Grand Teton National Park, Wyoming.
Citing some of “the most beautiful and iconic landscapes on earth” in Teton County’s backyard, the board of commissioners Tuesday morning unanimously passed a resolution that “opposes any and all efforts by the State of Wyoming to obtain the wholesale transfer of federal lands in Wyoming” to the state. In January, Sweetwater County filed a letter with the state legislature stating similar opposition to measures that would turn over federal public lands—such as parks, wilderness, and national forests—to state jurisdiction and management.
“We’re pleased to see Teton County Commissioners join Sweetwater County in rejecting the empty notion that the state has the right and the resources to be better caretakers of Wyoming’s magnificent public lands,” said Dan Smitherman, Wyoming representative for The Wilderness Society based in Jackson. “Increased grazing fees, limited access and reduced outdoor opportunities would significantly impact both outdoor recreation and ranching, not to mention the impacts to citizens and visitors in a state where 71% pursue outdoor recreation, mostly on public land. “Wyoming tax dollars are better spent on conservation, maintaining our high quality wildlife habitat and sustaining our strong tourism and outdoor recreation industries.”
Teton County prospers from millions of dollars brought into the region from tourism to Grand Teton and Yellowstone national parks—along with numerous national forests and wilderness areas found throughout the county. Sweetwater County, the largest county in Wyoming and bordering Utah, is home to mainly Bureau of Land Management lands which include, national conservation areas, iconic landscapes and numerous national historic trails marking Native American and pioneer movement across the West.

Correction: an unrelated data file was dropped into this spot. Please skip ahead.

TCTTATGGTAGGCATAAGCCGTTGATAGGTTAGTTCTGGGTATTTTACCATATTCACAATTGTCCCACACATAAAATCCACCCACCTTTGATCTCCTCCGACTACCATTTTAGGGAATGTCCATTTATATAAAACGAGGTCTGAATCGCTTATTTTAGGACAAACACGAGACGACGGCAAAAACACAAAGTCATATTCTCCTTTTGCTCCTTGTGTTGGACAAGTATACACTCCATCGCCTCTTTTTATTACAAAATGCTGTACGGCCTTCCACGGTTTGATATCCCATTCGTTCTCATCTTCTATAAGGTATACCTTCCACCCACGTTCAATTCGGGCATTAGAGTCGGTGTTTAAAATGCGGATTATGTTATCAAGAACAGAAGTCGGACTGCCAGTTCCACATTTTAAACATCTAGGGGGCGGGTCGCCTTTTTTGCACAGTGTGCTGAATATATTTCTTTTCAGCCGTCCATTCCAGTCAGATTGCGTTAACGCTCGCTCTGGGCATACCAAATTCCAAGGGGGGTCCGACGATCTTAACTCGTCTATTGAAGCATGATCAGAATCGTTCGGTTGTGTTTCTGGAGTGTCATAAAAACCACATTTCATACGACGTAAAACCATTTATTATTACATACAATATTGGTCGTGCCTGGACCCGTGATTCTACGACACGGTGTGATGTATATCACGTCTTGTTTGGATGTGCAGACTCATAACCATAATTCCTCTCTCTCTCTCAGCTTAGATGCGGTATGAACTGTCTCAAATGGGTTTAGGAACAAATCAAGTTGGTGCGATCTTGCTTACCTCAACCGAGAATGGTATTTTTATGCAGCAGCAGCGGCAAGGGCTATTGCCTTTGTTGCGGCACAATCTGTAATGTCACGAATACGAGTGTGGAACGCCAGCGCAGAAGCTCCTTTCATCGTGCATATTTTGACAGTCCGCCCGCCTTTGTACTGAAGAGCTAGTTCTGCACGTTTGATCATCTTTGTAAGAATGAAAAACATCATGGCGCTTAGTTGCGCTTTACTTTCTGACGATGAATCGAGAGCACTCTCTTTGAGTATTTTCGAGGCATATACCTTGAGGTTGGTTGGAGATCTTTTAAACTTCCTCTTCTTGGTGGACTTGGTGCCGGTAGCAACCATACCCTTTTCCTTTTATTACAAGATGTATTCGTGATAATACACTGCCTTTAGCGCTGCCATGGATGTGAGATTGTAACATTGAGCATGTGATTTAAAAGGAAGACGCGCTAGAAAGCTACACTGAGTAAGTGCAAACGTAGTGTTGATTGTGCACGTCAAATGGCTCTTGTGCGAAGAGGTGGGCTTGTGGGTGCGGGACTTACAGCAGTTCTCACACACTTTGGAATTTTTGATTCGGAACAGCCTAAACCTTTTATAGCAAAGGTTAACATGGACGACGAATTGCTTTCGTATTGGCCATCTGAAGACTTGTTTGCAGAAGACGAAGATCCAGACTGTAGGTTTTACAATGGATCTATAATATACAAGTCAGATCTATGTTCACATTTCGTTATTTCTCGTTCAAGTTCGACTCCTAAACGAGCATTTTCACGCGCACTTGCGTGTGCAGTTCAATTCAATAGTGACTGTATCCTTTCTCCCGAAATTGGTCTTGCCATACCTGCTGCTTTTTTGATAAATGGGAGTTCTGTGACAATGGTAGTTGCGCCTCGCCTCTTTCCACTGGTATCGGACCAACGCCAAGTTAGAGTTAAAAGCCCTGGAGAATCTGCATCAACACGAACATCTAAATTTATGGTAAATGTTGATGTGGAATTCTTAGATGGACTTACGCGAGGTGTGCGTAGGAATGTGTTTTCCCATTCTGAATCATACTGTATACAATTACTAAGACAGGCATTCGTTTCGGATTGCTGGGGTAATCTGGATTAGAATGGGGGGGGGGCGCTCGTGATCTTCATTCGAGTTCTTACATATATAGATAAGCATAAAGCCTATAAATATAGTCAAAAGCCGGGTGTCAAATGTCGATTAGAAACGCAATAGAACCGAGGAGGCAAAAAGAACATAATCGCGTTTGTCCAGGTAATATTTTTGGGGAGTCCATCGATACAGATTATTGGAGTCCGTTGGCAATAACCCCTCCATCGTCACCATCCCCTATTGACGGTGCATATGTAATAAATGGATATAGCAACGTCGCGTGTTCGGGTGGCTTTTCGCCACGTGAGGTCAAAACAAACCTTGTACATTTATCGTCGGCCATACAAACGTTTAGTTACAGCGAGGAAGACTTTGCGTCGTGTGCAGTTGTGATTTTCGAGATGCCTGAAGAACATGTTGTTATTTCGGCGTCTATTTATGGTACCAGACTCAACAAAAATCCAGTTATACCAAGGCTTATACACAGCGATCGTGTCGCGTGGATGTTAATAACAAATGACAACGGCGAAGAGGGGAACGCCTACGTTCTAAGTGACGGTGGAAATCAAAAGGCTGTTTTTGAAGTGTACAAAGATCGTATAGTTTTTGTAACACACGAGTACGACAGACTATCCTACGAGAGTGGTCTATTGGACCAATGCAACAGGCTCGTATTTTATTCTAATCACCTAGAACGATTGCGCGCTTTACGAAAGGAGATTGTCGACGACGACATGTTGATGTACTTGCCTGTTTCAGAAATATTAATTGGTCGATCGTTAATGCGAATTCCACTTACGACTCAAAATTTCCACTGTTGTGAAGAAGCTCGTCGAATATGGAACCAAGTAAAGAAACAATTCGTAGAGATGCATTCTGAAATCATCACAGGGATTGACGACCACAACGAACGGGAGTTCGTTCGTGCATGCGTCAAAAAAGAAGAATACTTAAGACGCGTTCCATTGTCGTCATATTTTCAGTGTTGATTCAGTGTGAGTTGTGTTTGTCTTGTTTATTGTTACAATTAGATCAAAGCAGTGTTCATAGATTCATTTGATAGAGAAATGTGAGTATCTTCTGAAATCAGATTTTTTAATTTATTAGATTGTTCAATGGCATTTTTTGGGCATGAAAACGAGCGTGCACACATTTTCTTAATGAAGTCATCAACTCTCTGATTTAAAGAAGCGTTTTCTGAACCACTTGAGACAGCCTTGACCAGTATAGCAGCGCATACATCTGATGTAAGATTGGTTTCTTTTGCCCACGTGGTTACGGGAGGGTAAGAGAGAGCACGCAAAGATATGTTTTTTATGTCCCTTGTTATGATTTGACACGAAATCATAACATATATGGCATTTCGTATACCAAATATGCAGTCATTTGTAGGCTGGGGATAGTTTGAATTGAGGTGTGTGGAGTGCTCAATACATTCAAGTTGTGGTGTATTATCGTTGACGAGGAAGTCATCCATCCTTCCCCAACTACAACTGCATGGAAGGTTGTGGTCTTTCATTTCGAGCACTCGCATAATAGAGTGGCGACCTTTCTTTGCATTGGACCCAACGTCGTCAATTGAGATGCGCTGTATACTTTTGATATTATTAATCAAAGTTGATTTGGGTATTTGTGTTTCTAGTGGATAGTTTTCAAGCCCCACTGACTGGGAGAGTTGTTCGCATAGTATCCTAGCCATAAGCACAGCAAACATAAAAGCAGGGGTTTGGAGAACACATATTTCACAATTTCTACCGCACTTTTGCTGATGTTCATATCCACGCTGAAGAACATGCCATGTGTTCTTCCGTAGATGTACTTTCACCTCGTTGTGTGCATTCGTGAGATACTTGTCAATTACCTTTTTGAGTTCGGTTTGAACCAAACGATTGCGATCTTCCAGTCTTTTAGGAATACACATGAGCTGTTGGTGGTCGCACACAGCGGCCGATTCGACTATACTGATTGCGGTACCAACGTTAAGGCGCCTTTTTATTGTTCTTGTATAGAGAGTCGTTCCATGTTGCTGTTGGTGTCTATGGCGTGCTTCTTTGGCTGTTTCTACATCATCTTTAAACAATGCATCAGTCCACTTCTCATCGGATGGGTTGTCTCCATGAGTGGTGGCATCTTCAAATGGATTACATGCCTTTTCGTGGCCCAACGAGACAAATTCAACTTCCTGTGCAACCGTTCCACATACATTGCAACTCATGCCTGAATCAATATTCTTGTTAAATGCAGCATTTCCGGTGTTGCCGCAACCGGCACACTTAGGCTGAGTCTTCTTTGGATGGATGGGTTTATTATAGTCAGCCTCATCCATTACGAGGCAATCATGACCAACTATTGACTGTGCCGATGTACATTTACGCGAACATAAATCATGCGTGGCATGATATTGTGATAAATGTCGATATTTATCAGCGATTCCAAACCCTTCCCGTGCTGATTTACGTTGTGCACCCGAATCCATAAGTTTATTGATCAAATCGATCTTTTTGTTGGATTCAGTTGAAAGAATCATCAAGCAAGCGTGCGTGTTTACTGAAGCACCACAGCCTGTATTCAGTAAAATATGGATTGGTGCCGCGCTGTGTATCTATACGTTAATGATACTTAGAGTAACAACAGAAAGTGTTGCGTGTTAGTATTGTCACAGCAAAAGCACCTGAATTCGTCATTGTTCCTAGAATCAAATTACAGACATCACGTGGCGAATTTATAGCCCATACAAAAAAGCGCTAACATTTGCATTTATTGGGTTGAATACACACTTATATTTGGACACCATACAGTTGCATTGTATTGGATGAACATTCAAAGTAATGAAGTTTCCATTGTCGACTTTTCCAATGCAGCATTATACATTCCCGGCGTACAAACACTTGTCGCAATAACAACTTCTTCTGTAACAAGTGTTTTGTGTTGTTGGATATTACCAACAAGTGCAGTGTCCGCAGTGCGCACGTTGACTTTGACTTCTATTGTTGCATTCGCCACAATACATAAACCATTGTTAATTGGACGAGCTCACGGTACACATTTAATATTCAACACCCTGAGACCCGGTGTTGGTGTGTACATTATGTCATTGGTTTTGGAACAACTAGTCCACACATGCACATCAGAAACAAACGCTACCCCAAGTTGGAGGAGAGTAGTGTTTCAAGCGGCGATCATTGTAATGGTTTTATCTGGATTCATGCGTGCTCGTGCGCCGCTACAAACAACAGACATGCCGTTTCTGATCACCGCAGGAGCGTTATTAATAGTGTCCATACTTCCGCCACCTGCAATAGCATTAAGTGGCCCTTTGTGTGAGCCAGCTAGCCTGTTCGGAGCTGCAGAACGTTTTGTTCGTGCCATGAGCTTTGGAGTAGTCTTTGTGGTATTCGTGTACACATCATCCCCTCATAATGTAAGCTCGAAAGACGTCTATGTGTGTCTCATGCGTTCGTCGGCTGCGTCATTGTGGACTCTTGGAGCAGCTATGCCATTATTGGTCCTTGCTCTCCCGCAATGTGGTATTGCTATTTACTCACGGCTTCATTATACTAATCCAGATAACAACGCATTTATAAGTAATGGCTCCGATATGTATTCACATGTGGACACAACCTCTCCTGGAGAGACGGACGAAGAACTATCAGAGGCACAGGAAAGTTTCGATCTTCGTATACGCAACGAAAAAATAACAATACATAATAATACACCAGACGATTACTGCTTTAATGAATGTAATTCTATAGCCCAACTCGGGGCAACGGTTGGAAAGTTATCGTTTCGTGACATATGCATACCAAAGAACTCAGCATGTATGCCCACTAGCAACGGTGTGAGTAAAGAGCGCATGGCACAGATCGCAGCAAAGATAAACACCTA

In March, the Wyoming legislature passed a “management study” bill (SF 56) and it was signed into law by Governor Mead. Although portrayed as a management study measure versus facilitating outright transfer, The Wilderness Society and other conservation, sportsmen, and recreational groups across the nation have decried such measures as wasteful use of taxpayer dollars and a path toward closing public lands to citizen recreational uses.
The Wilderness Society is the leading conservation organization working to protect wilderness and inspire Americans to care for our wild places. Founded in 1935, and now with more than 700,000 members and supporters, The Wilderness Society has led the effort to permanently protect 109 million acres of wilderness and to ensure sound management of our shared national lands. www.wilderness.org.
Contacts: Dan Smitherman, Wyoming Representative (307) 690-1737, email@example.com